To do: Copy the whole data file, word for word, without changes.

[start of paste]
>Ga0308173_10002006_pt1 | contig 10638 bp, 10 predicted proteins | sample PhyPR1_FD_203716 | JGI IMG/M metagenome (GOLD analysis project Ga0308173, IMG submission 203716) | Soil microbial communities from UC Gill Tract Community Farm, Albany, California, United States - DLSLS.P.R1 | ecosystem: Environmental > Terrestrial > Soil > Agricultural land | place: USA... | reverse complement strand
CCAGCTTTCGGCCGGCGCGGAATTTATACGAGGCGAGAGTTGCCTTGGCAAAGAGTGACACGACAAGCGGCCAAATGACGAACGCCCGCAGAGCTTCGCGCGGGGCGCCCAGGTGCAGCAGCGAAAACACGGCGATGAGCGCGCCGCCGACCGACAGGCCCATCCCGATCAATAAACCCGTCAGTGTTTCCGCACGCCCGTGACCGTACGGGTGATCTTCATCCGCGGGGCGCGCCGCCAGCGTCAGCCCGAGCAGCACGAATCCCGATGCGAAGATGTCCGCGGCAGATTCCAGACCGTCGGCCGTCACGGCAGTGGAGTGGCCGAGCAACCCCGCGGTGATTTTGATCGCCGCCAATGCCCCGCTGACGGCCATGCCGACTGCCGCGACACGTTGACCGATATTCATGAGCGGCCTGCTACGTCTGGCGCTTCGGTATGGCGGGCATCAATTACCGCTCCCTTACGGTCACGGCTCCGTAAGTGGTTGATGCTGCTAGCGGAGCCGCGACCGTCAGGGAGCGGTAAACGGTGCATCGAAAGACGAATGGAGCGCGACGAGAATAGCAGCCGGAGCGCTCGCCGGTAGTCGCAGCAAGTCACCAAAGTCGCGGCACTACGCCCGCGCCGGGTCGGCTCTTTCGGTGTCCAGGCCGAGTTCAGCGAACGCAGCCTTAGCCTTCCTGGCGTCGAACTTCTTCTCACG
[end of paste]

>Ga0308173_10002006_pt1 | contig 10638 bp, 10 predicted proteins | sample PhyPR1_FD_203716 | JGI IMG/M metagenome (GOLD analysis project Ga0308173, IMG submission 203716) | Soil microbial communities from UC Gill Tract Community Farm, Albany, California, United States - DLSLS.P.R1 | ecosystem: Environmental > Terrestrial > Soil > Agricultural land | place: USA... | reverse complement strand
CCAGCTTTCGGCCGGCGCGGAATTTATACGAGGCGAGAGTTGCCTTGGCAAAGAGTGACACGACAAGCGGCCAAATGACGAACGCCCGCAGAGCTTCGCGCGGGGCGCCCAGGTGCAGCAGCGAAAACACGGCGATGAGCGCGCCGCCGACCGACAGGCCCATCCCGATCAATAAACCCGTCAGTGTTTCCGCACGCCCGTGACCGTACGGGTGATCTTCATCCGCGGGGCGCGCCGCCAGCGTCAGCCCGAGCAGCACGAATCCCGATGCGAAGATGTCCGCGGCAGATTCCAGACCGTCGGCCGTCACGGCAGTGGAGTGGCCGAGCAACCCCGCGGTGATTTTGATCGCCGCCAATGCCCCGCTGACGGCCATGCCGACTGCCGCGACACGTTGACCGATATTCATGAGCGGCCTGCTACGTCTGGCGCTTCGGTATGGCGGGCATCAATTACCGCTCCCTTACGGTCACGGCTCCGTAAGTGGTTGATGCTGCTAGCGGAGCCGCGACCGTCAGGGAGCGGTAAACGGTGCATCGAAAGACGAATGGAGCGCGACGAGAATAGCAGCCGGAGCGCTCGCCGGTAGTCGCAGCAAGTCACCAAAGTCGCGGCACTACGCCCGCGCCGGGTCGGCTCTTTCGGTGTCCAGGCCGAGTTCAGCGAACGCAGCCTTAGCCTTCCTGGCGTCGAACTTCTTCTCACG